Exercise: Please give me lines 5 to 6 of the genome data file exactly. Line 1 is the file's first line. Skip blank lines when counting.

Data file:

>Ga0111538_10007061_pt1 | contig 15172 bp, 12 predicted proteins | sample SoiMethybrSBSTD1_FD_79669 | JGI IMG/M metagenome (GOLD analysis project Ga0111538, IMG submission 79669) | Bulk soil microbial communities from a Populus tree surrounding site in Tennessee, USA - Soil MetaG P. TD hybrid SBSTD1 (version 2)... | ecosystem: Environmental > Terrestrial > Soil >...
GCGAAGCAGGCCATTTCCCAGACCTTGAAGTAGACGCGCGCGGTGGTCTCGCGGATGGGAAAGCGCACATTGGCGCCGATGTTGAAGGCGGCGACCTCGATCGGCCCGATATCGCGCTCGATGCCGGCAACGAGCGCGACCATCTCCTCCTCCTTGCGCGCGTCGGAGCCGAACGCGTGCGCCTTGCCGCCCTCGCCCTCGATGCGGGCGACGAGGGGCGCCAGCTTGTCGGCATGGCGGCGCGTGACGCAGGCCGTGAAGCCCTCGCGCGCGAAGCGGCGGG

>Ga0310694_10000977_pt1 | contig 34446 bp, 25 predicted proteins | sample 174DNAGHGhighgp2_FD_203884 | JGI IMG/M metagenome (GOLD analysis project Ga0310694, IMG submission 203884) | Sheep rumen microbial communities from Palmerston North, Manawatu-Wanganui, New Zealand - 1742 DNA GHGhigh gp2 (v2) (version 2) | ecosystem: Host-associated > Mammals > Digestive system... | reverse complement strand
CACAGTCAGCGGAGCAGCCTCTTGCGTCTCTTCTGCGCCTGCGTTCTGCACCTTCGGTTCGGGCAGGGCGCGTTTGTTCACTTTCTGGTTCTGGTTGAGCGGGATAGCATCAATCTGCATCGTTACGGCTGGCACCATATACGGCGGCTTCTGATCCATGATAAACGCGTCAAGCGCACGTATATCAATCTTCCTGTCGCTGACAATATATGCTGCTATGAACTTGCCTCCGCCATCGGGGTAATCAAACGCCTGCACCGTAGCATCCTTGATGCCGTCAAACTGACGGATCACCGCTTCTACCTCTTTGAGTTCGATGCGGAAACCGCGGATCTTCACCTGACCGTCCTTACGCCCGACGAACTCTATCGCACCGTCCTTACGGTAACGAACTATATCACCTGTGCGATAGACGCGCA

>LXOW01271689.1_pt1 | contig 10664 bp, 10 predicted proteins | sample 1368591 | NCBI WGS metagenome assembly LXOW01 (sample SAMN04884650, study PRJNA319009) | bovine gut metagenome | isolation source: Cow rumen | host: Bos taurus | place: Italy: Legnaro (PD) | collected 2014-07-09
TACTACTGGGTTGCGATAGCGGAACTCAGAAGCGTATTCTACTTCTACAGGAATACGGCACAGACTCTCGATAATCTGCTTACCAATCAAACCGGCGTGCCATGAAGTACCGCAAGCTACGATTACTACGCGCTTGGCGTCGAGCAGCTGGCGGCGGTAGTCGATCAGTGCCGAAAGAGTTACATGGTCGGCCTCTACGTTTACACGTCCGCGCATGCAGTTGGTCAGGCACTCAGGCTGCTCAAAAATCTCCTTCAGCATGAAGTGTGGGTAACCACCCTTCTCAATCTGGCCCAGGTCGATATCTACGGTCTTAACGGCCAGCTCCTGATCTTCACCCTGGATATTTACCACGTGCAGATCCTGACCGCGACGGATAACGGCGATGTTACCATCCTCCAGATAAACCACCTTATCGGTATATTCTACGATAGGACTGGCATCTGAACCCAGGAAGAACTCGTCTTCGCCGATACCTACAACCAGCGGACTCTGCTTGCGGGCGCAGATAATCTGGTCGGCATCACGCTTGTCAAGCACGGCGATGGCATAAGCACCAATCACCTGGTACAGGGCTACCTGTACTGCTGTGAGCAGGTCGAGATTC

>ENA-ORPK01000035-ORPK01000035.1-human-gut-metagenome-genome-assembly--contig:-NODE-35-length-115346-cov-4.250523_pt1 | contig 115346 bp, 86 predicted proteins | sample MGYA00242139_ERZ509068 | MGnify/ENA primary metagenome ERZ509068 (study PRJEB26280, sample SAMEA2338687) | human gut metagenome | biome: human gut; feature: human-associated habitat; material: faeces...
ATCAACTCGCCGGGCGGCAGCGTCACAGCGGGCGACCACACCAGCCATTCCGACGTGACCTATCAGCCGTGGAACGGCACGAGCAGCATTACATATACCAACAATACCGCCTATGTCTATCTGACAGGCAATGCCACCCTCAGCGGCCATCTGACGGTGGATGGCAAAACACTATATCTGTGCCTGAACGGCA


>LXOW01271689.1_pt1 | contig 10664 bp, 10 predicted proteins | sample 1368591 | NCBI WGS metagenome assembly LXOW01 (sample SAMN04884650, study PRJNA319009) | bovine gut metagenome | isolation source: Cow rumen | host: Bos taurus | place: Italy: Legnaro (PD) | collected 2014-07-09
TACTACTGGGTTGCGATAGCGGAACTCAGAAGCGTATTCTACTTCTACAGGAATACGGCACAGACTCTCGATAATCTGCTTACCAATCAAACCGGCGTGCCATGAAGTACCGCAAGCTACGATTACTACGCGCTTGGCGTCGAGCAGCTGGCGGCGGTAGTCGATCAGTGCCGAAAGAGTTACATGGTCGGCCTCTACGTTTACACGTCCGCGCATGCAGTTGGTCAGGCACTCAGGCTGCTCAAAAATCTCCTTCAGCATGAAGTGTGGGTAACCACCCTTCTCAATCTGGCCCAGGTCGATATCTACGGTCTTAACGGCCAGCTCCTGATCTTCACCCTGGATATTTACCACGTGCAGATCCTGACCGCGACGGATAACGGCGATGTTACCATCCTCCAGATAAACCACCTTATCGGTATATTCTACGATAGGACTGGCATCTGAACCCAGGAAGAACTCGTCTTCGCCGATACCTACAACCAGCGGACTCTGCTTGCGGGCGCAGATAATCTGGTCGGCATCACGCTTGTCAAGCACGGCGATGGCATAAGCACCAATCACCTGGTACAGGGCTACCTGTACTGCTGTGAGCAGGTCGAGATTC